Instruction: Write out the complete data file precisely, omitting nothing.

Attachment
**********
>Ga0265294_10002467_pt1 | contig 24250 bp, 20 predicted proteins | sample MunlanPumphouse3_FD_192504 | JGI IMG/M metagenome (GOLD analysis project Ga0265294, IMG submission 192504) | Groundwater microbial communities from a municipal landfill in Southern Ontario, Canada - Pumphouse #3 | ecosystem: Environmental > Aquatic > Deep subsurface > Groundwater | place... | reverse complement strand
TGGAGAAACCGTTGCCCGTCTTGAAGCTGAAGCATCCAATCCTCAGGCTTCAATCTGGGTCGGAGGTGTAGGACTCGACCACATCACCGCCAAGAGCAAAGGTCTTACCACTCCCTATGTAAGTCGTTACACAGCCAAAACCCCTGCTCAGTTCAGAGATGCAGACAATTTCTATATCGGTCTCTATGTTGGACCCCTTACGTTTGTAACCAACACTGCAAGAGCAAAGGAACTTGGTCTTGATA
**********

>Ga0265294_10002467_pt1 | contig 24250 bp, 20 predicted proteins | sample MunlanPumphouse3_FD_192504 | JGI IMG/M metagenome (GOLD analysis project Ga0265294, IMG submission 192504) | Groundwater microbial communities from a municipal landfill in Southern Ontario, Canada - Pumphouse #3 | ecosystem: Environmental > Aquatic > Deep subsurface > Groundwater | place... | reverse complement strand
TGGAGAAACCGTTGCCCGTCTTGAAGCTGAAGCATCCAATCCTCAGGCTTCAATCTGGGTCGGAGGTGTAGGACTCGACCACATCACCGCCAAGAGCAAAGGTCTTACCACTCCCTATGTAAGTCGTTACACAGCCAAAACCCCTGCTCAGTTCAGAGATGCAGACAATTTCTATATCGGTCTCTATGTTGGACCCCTTACGTTTGTAACCAACACTGCAAGAGCAAAGGAACTTGGTCTTGATA